Campari Cocktails

Flavored with oranges, rhubarb, ginseng, and a secret mixture of herbs, Campari adds a complex bitter note to drinks from the classic Negroni to a refreshing grapefruit Campari granita. Here are some of our favorite ways to serve this iconic liqueur.


Found all over Italy, the spritz is a classically Venetian cocktail that pairs well with all sorts of cicheti.

Grapefruit and Campari Granita

Ruby red grapefruit juice and Campari are a refreshingly bittersweet combination–dessert and cocktail in one.

Negroni Sbagliato
Broken Negroni (Negroni Sbagliato)

Mixologist David Welch pours this bubbly riff on a negroni at Sunshine Tavern in Portland, Oregon.

Il Palio
Il Palio

Campari ice cubes morph this drink from a Manhattan into a Boulevardier as they slowly melt. Get the recipe for Il Palio »

Amber Negroni
Amber Negroni

Replacing the Negroni’s traditional sweet vermouth with Lillet and the Campari with Braulio, an herbal Italian amaro, gives this twist on the classic cocktail a rich amber hue and a pleasingly astringent edge.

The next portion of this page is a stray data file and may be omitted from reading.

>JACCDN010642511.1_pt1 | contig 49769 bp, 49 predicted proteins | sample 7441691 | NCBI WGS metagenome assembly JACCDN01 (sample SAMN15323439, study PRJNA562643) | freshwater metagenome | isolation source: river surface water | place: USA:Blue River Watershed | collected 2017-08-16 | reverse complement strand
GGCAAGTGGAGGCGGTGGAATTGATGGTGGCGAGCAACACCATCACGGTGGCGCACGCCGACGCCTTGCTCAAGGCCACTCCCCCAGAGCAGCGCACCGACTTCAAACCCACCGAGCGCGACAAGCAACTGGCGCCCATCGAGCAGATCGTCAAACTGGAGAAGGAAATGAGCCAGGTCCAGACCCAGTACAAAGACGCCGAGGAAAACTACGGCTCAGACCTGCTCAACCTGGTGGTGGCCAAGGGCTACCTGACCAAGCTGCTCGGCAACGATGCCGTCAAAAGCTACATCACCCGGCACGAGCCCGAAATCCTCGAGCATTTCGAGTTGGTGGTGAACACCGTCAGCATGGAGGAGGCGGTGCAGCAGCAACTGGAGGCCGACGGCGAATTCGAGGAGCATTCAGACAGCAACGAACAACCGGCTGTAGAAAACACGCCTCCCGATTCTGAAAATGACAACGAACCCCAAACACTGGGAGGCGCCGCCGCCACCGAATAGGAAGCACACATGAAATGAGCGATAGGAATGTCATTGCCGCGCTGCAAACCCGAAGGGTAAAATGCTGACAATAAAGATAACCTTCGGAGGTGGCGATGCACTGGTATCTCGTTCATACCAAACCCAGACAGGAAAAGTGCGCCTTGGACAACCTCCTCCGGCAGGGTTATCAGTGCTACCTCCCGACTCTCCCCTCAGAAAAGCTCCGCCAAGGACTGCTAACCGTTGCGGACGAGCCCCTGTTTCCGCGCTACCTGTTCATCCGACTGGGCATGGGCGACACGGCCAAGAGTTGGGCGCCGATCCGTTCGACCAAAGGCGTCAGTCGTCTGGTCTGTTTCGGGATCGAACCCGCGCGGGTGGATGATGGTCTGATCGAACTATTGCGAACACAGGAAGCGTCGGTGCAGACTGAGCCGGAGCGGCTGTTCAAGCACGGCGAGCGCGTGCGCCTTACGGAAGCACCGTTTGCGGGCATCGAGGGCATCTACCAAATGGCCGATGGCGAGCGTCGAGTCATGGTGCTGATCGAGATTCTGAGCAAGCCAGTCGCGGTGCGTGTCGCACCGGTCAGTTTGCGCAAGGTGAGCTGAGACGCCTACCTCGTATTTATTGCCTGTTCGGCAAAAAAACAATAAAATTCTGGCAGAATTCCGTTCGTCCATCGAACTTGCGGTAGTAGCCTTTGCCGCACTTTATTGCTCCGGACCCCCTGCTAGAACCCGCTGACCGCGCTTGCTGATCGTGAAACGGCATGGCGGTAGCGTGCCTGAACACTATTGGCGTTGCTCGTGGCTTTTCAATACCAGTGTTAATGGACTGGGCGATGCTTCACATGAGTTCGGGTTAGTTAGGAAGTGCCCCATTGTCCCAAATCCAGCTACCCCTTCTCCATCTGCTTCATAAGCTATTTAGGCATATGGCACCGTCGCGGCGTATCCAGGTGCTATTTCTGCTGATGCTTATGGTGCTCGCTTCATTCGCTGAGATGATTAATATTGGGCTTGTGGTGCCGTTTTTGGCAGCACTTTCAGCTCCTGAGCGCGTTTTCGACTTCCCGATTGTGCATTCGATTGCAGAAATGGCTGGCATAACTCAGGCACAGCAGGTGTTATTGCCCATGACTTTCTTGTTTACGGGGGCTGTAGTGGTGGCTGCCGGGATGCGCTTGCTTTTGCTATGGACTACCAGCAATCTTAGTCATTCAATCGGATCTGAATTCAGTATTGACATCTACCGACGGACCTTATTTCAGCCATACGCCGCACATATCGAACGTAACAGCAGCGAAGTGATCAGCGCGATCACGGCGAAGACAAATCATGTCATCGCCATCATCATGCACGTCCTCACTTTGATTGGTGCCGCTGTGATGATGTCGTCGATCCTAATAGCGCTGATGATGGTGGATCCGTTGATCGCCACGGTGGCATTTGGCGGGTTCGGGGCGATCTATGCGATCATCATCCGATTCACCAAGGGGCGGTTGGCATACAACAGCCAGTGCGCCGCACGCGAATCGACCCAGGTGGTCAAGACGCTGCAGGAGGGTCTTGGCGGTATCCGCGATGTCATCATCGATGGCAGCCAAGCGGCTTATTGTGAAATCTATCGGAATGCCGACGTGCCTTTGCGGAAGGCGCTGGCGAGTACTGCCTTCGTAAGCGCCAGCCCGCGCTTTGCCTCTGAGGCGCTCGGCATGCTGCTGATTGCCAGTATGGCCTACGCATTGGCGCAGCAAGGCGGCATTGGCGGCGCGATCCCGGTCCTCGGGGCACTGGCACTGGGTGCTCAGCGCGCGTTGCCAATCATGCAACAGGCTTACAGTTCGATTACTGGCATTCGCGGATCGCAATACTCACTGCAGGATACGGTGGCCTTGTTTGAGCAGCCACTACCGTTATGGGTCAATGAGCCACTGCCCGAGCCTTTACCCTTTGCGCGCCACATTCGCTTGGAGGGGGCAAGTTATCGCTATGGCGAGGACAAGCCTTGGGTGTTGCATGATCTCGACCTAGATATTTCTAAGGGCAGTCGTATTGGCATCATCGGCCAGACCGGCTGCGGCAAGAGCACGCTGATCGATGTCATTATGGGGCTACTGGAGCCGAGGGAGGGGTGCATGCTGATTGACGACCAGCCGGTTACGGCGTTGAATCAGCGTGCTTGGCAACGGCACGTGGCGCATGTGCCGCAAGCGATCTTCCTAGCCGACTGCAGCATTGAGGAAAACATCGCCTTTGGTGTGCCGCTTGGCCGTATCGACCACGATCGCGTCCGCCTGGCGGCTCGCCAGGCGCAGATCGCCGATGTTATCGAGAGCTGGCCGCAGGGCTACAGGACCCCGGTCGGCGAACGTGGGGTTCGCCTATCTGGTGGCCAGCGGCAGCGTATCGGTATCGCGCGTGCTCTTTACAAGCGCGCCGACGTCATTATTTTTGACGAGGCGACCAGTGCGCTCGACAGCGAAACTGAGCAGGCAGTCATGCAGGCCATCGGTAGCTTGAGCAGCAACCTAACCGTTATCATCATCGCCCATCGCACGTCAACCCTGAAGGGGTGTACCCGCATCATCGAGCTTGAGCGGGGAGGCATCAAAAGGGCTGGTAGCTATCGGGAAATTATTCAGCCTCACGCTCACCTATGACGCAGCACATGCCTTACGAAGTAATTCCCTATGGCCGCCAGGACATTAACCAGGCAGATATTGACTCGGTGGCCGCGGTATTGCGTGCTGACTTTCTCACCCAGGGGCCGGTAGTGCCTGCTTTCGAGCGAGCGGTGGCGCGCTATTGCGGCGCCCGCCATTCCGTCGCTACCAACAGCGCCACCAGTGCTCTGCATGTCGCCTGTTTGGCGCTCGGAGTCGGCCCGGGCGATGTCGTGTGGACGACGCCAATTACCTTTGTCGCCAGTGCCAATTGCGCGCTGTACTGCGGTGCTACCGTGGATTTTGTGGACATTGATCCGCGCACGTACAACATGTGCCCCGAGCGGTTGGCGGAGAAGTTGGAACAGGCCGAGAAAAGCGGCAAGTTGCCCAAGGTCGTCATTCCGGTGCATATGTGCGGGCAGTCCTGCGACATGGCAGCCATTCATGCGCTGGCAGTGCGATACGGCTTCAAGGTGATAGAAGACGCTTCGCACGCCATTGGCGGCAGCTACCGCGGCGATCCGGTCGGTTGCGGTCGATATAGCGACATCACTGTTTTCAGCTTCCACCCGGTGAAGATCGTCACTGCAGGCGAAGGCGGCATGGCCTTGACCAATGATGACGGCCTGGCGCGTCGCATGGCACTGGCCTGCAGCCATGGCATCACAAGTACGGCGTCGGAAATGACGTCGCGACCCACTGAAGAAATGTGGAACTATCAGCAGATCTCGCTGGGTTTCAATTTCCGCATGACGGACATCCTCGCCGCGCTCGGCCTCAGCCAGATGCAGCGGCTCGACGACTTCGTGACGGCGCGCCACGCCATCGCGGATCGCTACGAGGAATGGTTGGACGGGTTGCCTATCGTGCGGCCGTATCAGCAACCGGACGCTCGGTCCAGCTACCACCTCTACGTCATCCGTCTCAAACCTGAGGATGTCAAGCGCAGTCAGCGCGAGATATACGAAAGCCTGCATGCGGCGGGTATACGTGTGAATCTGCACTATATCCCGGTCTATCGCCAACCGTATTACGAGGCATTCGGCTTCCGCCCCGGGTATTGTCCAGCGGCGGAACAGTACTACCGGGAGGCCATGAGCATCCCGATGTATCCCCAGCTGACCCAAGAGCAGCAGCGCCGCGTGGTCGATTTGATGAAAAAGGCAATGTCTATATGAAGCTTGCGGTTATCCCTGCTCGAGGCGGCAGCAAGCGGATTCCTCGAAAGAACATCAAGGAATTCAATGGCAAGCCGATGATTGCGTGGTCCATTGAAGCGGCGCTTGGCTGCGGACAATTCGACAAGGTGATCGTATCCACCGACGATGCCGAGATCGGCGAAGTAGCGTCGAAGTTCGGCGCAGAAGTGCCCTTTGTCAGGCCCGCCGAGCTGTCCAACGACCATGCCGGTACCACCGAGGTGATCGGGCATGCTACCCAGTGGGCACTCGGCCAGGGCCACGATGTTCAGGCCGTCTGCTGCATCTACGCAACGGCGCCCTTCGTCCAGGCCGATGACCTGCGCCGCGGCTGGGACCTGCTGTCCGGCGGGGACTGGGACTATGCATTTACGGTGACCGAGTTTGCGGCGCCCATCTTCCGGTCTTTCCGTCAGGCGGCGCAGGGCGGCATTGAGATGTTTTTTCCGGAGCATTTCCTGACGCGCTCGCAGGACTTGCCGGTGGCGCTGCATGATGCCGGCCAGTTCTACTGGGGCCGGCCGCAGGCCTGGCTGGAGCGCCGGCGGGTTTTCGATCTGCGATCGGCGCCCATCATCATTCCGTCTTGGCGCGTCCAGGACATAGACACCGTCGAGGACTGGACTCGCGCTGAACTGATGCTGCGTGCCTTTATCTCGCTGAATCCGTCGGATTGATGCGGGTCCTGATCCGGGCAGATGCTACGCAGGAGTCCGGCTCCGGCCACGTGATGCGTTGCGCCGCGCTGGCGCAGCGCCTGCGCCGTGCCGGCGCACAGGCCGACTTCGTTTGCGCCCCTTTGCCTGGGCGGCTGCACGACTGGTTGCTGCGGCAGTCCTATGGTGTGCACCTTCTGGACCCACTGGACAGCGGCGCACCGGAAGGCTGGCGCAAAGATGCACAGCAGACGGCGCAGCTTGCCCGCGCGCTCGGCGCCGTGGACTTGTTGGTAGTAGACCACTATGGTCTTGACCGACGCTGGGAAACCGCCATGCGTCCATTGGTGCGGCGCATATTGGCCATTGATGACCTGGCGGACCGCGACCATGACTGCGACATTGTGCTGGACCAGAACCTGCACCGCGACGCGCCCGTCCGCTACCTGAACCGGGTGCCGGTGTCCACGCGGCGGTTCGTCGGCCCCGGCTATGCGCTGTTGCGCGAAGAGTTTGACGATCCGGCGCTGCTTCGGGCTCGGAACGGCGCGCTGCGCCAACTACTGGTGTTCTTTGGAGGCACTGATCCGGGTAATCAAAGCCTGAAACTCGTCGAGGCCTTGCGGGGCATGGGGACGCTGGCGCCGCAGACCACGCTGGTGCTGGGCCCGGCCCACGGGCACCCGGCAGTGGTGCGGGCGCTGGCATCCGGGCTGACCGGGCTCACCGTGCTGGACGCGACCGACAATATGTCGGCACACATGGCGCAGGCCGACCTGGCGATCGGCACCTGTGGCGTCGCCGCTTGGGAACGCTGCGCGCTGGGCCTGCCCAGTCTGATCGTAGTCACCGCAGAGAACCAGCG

Venetian Cup

A mix of Campari, Pimm’s No. 1, and ginger beer, this drink makes an excellent warm weather aperitif. At OAK at fourteenth in Boulder, Colorado, they use housemade ginger beer; store-bought works just fine. See the recipe for Venetian Cup »

Tequila Boulevardier
Tequila Boulevardier

Bitter liqueurs and a touch of sweet vermouth bring balance to grassy, briny tequila in this riff on the classic bourbon drink, adapted from a recipe by bartender Mark Drew.

Classic Negroni

There’s zero room for variation in the Negroni, which calls for equal parts gin, Campari, and vermouth with an orange garnish. It’s clean, potent, and flawless. See the recipe for the Classic Negroni »


Bright red and bittersweet, this Campari-based Italian cocktail eventually became known as the Americano due to its popularity with American expats during prohibition. See the recipe for Americano »

Santorini Sunrise
Santorini Sunrise

The recipe for this Mediterranean take on the Tequila Sunrise comes to us from the New York City restaurant Molyvos. Try using a Greek honey infused with thyme or rosemary for a more pronounced floral sweetness, or swap out the vodka for ouzo for an intoxicating punch of licorice flavor.

Pink Negroni
Pink Negroni

Light, orangey Lillet Blanc and fresh lemon juice brighten a springlike twist on the Negroni. Tarragon and tart, hibiscus-based Burlesque Bitters from Bittermens add floral, herbaceous notes. Get the recipe for Pink Negroni »

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